According to new research from the Institute for Fiscal Studies (IFS), young people from low-income or minority ethnic families are most likely to be unable to attend university if the government decides to go ahead with plans to restrict access to student loans in England.
In February, the government announced their plan to ban university applicants who fail English and Maths GCSEs from taking out student loans. Disturbingly, the IFS found that these proposed policies would have a detrimental effect on students from the poorest families, as well as many Black, Bangladeshi and Pakistani students.
The study found that about 23 per cent of Black undergraduates and 13 per cent of undergraduates from Bangladeshi and Pakistani backgrounds at English universities would have failed to qualify for student loans if the government opted to use the GCSE benchmark, while just seven per cent of white British undergraduates would have been affected.
The IFS also revealed that almost one in four recent undergraduates who received free school meals at the age of 16 would not be able to take out a student loan, and would therefore be effectively barred from attending university.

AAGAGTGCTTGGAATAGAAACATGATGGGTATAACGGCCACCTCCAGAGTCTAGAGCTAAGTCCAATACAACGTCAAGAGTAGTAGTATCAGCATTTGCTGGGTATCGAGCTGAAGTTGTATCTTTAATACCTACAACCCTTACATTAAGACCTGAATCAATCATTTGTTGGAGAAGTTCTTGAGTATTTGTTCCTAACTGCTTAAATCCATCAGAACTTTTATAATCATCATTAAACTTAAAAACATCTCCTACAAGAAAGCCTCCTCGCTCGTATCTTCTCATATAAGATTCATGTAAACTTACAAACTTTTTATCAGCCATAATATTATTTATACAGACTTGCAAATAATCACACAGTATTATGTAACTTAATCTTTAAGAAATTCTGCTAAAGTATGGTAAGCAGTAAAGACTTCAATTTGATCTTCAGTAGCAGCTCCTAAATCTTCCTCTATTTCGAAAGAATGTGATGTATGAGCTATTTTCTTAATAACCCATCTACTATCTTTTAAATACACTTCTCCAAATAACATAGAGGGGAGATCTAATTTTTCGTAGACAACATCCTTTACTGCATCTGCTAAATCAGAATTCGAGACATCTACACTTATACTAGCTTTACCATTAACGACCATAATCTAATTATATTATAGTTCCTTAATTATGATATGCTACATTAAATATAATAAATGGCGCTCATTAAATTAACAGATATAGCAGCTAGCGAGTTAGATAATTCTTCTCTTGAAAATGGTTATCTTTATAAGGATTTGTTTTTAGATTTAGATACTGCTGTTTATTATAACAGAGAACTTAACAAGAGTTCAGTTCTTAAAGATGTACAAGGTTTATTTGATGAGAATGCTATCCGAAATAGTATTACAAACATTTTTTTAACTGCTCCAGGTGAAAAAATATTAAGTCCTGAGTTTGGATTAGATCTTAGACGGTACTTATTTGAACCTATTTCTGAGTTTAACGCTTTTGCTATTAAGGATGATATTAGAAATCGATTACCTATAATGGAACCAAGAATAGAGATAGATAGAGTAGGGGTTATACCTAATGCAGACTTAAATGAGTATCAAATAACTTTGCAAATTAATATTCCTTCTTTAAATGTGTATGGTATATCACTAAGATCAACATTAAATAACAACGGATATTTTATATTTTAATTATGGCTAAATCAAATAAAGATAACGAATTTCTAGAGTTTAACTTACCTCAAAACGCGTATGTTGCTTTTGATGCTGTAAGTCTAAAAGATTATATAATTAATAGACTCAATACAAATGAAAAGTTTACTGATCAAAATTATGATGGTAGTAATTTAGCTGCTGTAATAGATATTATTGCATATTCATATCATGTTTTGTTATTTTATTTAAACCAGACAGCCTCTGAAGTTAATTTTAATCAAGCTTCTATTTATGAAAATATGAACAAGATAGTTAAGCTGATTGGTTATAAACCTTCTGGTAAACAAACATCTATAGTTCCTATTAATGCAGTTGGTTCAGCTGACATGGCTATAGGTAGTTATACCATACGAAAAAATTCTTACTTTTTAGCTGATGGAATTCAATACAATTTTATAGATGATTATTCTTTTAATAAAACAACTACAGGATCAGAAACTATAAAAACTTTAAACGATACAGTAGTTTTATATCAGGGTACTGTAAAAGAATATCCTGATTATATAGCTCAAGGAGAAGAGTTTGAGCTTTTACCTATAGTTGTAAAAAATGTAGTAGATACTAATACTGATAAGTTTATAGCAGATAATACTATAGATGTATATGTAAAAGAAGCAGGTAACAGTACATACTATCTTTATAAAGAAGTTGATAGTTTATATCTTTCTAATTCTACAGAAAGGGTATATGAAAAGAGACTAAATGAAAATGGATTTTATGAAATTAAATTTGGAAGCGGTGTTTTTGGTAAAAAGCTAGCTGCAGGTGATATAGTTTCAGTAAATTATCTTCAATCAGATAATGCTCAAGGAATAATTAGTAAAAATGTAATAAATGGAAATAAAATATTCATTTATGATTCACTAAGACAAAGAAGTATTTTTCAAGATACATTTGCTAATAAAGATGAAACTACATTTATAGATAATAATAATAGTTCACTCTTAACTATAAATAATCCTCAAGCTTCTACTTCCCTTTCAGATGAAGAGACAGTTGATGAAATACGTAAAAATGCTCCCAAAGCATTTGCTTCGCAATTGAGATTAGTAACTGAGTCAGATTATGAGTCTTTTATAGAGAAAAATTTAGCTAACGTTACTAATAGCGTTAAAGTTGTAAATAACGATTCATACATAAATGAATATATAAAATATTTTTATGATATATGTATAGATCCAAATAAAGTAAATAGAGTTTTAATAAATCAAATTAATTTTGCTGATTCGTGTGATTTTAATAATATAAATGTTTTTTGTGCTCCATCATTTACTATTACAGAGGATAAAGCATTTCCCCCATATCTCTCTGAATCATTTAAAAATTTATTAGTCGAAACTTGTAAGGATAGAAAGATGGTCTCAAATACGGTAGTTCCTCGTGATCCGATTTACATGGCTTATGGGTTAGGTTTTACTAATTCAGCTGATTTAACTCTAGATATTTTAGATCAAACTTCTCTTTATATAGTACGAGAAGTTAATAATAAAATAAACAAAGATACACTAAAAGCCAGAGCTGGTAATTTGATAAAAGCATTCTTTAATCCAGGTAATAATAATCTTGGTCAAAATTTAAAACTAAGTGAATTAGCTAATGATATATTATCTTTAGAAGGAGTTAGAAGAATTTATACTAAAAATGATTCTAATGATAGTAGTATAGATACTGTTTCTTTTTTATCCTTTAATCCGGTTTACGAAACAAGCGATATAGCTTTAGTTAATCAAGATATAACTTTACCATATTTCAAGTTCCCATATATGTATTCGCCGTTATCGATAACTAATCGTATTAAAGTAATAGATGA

“A blanket minimum eligibility requirement would disproportionately impact students who haven’t had the same opportunities and support to meet the attainment threshold, and would result in a widening of socio-economic gaps in access to university,” said Laura van der Erve, an IFS senior research economist and an author of the research.
“This government parrots the language of ‘levelling up’ but these proposals are classist, ableist and racist. They cruelly target those from marginalised communities, and seek to gatekeep education,” added Larissa Kennedy, president of the National Union of Students.
The researchers also found that while students who failed their English and Maths GCSEs generally achieve lower degree results than other students, nearly 80 per cent still graduate and about 40 per cent achieve a First or 2:1. The proposed legislation would also doubtless negatively impact the number of students studying creative subjects and tracks with the government’s continued disdain for the arts.